SemGen is an experimental software tool for automating the modular composition and decomposition of biosimulation models.
SemGen facilitates the construction of complex, integrated models, and the swift extraction of reusable sub-models from larger ones. SemGen relies on the semantically-rich SemSim model description format to help automate these modeling tasks.
With SemGen, users can
[Click here for more background on SemGen and a detailed software guide]
This software is experimental and we encourage feedback, bug reports, etc. from all users. We intend to improve SemGen through user-based development, so feel free to contact us directly if you are interested in using and improving SemGen.
Dr. Maxwell Neal originally developed the SemGen software as part of his dissertation research. Currently, Dr. Neal leads a team of developers to further augment, test and evaluate SemGen under an R01 grant from the National Library of Medicine (PIs: John Gennari and Brian Carlson) that aims to accelerate model-driven research. Contributors to SemGen development include Christopher Thompson, Graham Kim and Ryan James.
SemGen development is currently supported by a grant from the National Library of Medicine and through the Virtual Physiological Rat project.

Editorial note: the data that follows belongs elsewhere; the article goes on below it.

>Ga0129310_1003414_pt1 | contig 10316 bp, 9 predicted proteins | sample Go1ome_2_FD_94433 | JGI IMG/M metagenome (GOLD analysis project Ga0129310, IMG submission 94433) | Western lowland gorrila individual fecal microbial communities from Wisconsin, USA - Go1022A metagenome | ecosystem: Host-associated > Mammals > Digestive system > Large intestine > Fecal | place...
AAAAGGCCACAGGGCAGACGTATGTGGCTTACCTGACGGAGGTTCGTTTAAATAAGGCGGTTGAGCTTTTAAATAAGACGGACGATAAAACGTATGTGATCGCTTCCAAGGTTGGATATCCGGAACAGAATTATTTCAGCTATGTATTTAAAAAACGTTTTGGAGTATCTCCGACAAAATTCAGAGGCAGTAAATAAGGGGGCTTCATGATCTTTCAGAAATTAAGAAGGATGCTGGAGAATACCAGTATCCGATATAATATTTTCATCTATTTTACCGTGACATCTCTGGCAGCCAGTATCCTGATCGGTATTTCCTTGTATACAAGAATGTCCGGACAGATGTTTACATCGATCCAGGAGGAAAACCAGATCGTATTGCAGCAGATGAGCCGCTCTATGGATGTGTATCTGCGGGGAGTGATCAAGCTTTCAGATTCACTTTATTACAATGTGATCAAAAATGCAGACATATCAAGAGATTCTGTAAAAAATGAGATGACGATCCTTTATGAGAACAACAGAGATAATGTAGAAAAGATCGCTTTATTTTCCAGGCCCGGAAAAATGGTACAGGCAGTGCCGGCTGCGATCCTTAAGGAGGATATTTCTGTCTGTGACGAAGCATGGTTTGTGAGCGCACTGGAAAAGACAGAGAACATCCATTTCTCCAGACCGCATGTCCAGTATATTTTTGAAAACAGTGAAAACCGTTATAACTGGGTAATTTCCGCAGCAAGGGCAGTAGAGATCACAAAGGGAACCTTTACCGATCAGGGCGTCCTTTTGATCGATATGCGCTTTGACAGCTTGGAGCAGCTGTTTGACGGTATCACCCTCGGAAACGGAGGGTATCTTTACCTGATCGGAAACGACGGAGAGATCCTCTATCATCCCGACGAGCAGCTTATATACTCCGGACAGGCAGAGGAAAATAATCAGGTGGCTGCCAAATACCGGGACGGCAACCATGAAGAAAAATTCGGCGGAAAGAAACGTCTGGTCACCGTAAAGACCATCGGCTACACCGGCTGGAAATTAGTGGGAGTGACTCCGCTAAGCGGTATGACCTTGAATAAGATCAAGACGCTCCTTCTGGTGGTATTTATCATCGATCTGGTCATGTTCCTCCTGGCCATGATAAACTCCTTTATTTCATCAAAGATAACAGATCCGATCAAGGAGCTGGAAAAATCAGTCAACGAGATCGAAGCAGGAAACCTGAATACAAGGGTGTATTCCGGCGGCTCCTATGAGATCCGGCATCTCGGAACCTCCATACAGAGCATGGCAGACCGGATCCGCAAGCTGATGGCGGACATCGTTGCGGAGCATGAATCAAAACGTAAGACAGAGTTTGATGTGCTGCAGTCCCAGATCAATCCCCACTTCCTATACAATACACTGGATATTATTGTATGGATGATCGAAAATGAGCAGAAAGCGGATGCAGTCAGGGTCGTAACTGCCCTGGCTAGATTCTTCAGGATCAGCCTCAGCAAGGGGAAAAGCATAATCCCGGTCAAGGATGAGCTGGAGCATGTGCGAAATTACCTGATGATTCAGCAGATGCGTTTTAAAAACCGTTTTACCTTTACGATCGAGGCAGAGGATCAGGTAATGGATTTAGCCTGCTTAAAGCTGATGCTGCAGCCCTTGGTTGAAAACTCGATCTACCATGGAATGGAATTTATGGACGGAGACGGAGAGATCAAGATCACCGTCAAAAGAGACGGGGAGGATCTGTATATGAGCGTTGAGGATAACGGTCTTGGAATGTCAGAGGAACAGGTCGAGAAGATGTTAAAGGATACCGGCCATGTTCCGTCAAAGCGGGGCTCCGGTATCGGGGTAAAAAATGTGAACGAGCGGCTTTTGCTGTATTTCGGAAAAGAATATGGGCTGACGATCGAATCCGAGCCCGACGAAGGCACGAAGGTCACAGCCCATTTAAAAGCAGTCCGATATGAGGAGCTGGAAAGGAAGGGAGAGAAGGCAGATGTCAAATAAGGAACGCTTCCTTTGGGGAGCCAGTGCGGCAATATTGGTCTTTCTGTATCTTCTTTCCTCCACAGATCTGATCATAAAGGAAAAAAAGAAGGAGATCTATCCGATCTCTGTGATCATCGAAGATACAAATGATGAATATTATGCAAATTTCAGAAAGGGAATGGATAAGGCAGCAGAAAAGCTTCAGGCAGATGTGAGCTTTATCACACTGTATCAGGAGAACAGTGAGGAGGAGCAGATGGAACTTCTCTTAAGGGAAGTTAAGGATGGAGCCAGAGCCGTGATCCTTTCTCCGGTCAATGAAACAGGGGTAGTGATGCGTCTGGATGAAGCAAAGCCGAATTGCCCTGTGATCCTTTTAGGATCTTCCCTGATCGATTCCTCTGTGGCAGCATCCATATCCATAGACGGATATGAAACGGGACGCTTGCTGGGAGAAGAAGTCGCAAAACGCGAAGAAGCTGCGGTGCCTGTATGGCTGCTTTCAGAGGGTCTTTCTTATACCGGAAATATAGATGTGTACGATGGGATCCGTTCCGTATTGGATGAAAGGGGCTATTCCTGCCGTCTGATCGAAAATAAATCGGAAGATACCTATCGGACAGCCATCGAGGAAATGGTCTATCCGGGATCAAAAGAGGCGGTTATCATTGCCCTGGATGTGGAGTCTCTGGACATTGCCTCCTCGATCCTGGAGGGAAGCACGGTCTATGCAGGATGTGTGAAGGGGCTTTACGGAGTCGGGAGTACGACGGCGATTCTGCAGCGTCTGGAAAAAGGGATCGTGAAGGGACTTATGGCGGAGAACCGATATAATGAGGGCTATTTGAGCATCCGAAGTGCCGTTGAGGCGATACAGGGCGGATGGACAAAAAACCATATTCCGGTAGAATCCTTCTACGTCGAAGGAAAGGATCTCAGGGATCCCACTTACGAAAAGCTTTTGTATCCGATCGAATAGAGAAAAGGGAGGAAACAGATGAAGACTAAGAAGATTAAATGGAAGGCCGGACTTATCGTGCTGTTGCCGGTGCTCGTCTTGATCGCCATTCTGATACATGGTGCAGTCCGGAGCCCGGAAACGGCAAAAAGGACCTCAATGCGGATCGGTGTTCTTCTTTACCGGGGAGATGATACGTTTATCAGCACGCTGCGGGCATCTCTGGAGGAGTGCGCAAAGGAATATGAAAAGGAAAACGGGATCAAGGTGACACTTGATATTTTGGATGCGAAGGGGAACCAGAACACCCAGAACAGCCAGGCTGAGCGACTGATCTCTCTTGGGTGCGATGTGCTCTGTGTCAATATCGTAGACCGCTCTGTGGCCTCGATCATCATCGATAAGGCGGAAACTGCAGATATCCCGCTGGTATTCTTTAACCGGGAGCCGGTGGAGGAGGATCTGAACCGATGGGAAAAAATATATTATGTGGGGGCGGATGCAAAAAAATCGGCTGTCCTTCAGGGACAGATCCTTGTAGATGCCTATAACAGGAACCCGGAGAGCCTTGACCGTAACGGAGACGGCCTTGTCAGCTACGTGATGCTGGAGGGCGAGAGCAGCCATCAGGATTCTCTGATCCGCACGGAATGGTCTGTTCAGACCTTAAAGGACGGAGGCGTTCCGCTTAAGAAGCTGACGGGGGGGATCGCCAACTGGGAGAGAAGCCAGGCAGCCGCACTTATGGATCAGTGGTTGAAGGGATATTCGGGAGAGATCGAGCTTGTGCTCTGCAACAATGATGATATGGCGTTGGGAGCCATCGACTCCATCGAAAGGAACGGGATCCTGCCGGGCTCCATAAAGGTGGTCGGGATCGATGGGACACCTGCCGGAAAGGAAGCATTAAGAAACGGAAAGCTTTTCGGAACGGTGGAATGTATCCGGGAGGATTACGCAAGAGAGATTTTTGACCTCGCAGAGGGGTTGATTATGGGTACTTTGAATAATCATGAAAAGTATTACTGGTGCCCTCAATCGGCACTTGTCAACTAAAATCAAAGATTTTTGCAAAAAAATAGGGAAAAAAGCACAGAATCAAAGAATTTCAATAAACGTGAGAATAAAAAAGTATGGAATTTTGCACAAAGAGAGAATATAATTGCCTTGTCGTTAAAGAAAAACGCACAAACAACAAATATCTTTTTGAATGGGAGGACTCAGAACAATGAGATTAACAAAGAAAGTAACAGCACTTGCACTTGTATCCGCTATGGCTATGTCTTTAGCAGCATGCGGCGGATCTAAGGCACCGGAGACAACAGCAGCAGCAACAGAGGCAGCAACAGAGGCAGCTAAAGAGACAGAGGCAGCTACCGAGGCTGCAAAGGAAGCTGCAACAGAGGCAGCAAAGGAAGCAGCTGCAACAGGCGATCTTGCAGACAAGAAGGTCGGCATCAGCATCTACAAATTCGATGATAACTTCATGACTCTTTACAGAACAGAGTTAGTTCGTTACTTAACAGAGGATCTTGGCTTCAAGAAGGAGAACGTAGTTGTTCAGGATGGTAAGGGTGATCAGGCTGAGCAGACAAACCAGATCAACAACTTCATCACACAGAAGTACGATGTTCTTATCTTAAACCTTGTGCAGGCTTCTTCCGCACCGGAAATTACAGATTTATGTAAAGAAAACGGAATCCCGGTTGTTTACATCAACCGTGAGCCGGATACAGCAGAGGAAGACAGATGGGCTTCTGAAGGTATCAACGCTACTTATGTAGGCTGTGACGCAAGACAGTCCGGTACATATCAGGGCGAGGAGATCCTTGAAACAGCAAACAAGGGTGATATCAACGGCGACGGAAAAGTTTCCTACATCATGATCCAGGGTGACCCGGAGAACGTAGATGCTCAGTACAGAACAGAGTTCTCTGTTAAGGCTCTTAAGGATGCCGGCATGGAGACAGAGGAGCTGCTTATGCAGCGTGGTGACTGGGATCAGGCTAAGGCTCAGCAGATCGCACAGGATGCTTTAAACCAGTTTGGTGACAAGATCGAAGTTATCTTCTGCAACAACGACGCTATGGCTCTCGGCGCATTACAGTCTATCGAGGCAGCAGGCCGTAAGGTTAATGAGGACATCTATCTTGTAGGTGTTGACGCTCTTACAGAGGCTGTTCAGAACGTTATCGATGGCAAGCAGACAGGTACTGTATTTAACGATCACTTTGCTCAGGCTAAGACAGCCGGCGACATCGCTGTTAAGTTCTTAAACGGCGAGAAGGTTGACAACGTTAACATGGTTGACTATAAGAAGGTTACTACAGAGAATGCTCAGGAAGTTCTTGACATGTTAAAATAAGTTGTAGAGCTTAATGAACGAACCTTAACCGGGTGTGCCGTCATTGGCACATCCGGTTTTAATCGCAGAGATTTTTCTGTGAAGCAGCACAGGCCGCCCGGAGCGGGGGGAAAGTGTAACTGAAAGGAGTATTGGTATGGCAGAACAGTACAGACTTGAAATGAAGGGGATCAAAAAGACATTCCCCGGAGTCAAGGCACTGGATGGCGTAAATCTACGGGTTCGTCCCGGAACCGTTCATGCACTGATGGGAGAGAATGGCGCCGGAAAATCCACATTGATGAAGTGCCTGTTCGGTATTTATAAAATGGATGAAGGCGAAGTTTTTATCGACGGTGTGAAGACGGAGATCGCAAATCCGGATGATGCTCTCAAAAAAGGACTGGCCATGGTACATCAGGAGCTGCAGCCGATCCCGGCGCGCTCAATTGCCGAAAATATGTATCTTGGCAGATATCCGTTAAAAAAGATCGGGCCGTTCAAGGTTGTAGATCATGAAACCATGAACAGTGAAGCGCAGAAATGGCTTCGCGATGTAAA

Mathematical dependency network of a model that simulates myocyte tension development as visualized using the Stage tool (available in version 3.0 and higher).
The semantic annotations for codeword "VLV" from a cardiovascular dynamics model as displayed by the Annotator tool.
Extractor: Preview of an extraction of the left ventricular component of a cardiovascular dynamics model.
Clusters within the computational dependency network of the cardiovascular dynamics model as visualized by the Extractor's clustering tool.
Coupling points between the cardiovascular dynamics model and a baroreceptor model as identified by the Merger tool.
DOWNLOAD SemGen 3.0.5
Requires Java 1.7 or higher
MAC OS X
SemGen help file
How to cite SemGen
Gennari, J.H., M.L. Neal, M. Galdzicki, and D.L. Cook. Multiple ontologies in action: composite annotations for biosimulation models. Journal of Biomedical Informatics, 2011. 44(1):146-154.
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